Teaching Today

The Elephant in the (Zoom) Room

The current pandemic brings home that higher education must be organized around meaningful and humane student learning experiences, write members of the TPHE Collective.

May 6, 2020
 
 
Istockphoto.com/Keith Bishop

The coronavirus pandemic has thrown the world of higher education into turmoil. Somehow, it was only a few weeks ago when a flurry of articles discussed the ins and outs of the transition to remote instruction.

We saw big-picture advice about transitioning courses for remote instruction, functional introductions to various remote technologies, primers on remote instruction and even calls to do a bad job of putting courses online. Other articles urged us to support students during their transition to learning in uncertain times and to recognize the disruption this shift would cause students. Some argued that this was the perfect opportunity to assess what students actually learn, while others suggested that the “panic-gogy” emerging in this unprecedented time requires critical compassion rather than meta-assessment.

Such responses to the pandemic have revealed some of the best and worst aspects of our colleges and universities. Yet in the midst of this storm, we are being driven, without pause, toward a more transactional version of higher education. While different institutions have responded variously to the challenges that have arisen, they have been in near-universal agreement on one thing: the need to implement “academic continuity.” Faculty members were implored to “keep teaching,” “pivot to remote instruction” and “transition to online course delivery.” So many faculty conversations and think pieces appearing the past few weeks have been about tools, training, models, exams, academic integrity. Mechanics.

Mechanics, of course, matter, but, mechanics alone are not sufficient to help students learn and thrive in this new reality. Such rhetoric -- continuity, instruction, delivery -- papers over learning.

While there was once some (small) hope that remote instruction would be a temporary change and that classes would be meeting in person again before the end of the semester, that hope has now faded. Colleges and universities are considering how to handle summer and fall courses, and it’s clear that the impacts of this shift to remote instruction will be much bigger and longer-lasting than they initially seemed.

This moment calls for a reconsideration of the way in which the mechanics of remote instruction serve the central purpose of education: learning.

Who We Are

We are a group of six faculty from a range of social science, humanities and STEM disciplines. We teach at various institutions: a community college, a small liberal arts college and public and private universities. Many of us advise other faculty members as well. (We’ve met occasionally in person, and often on Zoom, a tool that has undoubtedly aided us.) As part of a grant-funded project, for the past year and a half we have been rethinking the very nature of public higher education, and we’ve gone back to the most fundamental axioms and principles that underlie all of our institutional education. Our conclusion, at this point, is that higher education must be organized around student learning: not “content delivery” or transactional mechanics but meaningful and humane learning experiences.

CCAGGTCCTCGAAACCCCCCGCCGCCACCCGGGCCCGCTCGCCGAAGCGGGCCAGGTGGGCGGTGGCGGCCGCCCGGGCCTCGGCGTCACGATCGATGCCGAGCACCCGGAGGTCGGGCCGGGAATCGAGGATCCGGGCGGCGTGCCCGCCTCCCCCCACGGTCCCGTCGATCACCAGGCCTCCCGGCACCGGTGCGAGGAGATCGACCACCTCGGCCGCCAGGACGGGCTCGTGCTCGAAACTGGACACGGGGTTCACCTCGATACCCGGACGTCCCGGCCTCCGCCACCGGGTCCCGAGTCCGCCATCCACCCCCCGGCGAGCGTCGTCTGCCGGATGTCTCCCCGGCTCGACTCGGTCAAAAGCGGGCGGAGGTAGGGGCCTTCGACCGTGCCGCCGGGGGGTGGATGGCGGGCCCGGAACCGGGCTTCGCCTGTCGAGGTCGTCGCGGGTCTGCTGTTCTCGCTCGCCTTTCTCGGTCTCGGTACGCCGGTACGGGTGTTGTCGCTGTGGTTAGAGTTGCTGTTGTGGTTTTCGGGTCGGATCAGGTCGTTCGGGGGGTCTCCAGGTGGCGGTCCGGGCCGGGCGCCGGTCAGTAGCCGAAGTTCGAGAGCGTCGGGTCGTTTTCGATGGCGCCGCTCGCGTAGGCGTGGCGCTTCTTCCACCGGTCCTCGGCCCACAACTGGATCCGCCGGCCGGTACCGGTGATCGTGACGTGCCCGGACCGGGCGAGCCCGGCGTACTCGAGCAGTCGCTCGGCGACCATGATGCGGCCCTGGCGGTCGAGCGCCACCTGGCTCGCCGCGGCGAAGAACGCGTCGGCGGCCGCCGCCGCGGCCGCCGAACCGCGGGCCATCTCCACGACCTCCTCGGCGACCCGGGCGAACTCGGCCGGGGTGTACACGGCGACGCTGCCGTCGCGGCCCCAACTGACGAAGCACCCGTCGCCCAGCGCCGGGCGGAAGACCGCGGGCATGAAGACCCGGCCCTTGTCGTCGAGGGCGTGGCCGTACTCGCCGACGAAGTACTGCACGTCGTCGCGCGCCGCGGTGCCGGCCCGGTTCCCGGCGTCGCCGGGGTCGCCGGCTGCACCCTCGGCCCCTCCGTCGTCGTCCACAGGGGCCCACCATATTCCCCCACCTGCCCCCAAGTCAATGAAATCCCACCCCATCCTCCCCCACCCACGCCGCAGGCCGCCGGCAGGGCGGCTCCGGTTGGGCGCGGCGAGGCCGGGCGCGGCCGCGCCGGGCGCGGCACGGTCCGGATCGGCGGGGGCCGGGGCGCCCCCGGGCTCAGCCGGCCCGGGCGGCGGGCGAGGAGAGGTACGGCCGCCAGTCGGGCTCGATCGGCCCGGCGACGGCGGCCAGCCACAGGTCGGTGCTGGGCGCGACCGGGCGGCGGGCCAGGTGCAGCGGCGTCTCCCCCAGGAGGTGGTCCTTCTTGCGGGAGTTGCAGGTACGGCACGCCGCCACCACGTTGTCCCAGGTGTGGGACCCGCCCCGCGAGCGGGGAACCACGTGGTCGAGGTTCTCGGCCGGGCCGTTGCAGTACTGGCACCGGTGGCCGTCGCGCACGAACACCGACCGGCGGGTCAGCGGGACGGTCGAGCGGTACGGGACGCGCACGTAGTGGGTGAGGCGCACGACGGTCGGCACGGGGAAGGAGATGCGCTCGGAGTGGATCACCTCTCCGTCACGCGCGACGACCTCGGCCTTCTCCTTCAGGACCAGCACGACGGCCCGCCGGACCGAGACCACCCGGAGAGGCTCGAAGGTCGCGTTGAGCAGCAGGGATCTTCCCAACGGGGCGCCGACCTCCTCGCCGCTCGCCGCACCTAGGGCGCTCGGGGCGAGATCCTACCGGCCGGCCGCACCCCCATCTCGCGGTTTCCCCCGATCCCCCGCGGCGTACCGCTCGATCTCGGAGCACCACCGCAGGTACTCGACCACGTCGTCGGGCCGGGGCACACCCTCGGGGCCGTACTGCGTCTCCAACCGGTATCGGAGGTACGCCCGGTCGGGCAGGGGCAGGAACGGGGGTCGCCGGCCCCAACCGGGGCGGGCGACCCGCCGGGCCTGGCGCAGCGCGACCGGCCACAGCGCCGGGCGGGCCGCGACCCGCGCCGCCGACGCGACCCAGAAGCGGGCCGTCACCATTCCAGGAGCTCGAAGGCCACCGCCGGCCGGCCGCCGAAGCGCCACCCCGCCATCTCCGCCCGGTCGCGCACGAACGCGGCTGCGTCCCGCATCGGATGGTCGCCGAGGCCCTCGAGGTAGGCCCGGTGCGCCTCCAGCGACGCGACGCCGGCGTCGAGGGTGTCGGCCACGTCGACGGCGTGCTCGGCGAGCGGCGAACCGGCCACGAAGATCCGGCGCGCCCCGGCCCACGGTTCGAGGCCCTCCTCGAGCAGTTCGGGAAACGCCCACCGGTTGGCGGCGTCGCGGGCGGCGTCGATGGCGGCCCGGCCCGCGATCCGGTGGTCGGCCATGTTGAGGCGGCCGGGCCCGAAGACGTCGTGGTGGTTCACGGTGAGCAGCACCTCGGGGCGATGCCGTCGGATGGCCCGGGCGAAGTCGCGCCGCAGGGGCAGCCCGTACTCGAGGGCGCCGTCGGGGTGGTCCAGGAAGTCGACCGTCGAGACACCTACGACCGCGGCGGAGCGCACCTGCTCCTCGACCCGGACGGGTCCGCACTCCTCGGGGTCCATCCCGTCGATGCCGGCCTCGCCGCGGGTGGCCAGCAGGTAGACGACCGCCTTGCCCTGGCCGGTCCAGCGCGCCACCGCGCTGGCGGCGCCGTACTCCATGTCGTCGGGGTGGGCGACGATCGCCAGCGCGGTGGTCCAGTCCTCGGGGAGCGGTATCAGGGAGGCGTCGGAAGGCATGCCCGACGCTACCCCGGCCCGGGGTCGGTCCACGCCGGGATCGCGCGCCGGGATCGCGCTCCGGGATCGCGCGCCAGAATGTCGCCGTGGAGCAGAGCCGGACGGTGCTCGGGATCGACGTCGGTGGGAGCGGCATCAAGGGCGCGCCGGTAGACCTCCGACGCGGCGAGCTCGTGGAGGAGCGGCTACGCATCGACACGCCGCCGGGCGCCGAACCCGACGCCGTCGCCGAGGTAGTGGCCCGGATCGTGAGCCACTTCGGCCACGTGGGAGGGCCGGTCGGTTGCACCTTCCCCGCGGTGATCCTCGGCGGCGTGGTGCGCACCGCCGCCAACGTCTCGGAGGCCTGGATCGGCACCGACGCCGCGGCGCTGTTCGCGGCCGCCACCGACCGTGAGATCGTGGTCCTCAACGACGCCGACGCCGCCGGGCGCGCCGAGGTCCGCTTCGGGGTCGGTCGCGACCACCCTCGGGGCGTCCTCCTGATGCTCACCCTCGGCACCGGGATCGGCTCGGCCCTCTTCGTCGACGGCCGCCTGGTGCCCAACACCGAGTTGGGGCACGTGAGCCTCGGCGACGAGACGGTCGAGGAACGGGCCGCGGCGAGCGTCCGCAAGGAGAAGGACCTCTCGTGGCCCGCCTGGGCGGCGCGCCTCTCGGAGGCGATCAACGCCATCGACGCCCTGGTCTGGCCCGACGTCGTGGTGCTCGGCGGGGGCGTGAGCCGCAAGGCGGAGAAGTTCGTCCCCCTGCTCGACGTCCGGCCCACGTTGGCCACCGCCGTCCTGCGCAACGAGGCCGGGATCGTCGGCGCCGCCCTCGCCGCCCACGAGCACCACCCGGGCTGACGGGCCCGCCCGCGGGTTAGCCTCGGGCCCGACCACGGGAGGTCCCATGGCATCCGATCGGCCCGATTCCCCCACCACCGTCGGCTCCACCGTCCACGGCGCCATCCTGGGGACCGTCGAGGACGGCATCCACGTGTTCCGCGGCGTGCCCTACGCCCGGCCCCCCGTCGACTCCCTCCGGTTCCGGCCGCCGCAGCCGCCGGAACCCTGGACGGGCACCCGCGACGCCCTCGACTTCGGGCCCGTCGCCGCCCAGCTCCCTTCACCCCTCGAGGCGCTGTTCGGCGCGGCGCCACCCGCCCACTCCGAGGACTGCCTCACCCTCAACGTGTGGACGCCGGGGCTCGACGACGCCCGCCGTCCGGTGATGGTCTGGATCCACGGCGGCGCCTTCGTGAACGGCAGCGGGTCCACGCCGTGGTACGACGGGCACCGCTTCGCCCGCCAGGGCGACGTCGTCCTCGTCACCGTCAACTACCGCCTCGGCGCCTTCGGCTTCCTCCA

Zoomifying

The transactional mechanics of our current state reveal a curious orientation to the way time is spent with students. Understandably, the first pressing questions addressed in the transition were: How would we fill and deliver something for the rest of the semester? Record our lectures for students to watch? Meet on Zoom at designated class times? Proctor quizzes and exams? Convert our assessment to applied projects? But we believe this was and is inadequate. Were (are) we just concerned with having substance that will allow students to earn a grade and satisfy accrediting bodies? Is the primary goal “continuity” -- trying to make the new look just like what is familiar?

The mechanics of remote instruction are not necessarily inclusive or equitable. Remote instruction requires that students have access to both capable computing technology and reliable internet service. Yet every student enrolled in college classes does not have access to these now-required tools, creating a divide that is less apparent when students can be on our campuses and use the provided internet and computers. Remotely delivered content must, but often does not, conform to the highest standards of accessibility. All students deserve the opportunity to learn, therefore, accessibility and access are primary concerns.

The business-as-usual approach might, at its worst, mean that unreflective in-person pedagogy is translated into an even worse version online. That approach doesn’t serve students, faculty members, educational institutions or society. At worst, it will produce a broader devaluation of college degrees and widening social inequality. Completing classes and graduating is not the whole picture. Students need to learn while they are in college. Learning unlocks the full benefits that have historically been signaled by a college diploma, including upward mobility, increased earnings and happiness.

But in this moment, the obstacle is the way.

Zooming Out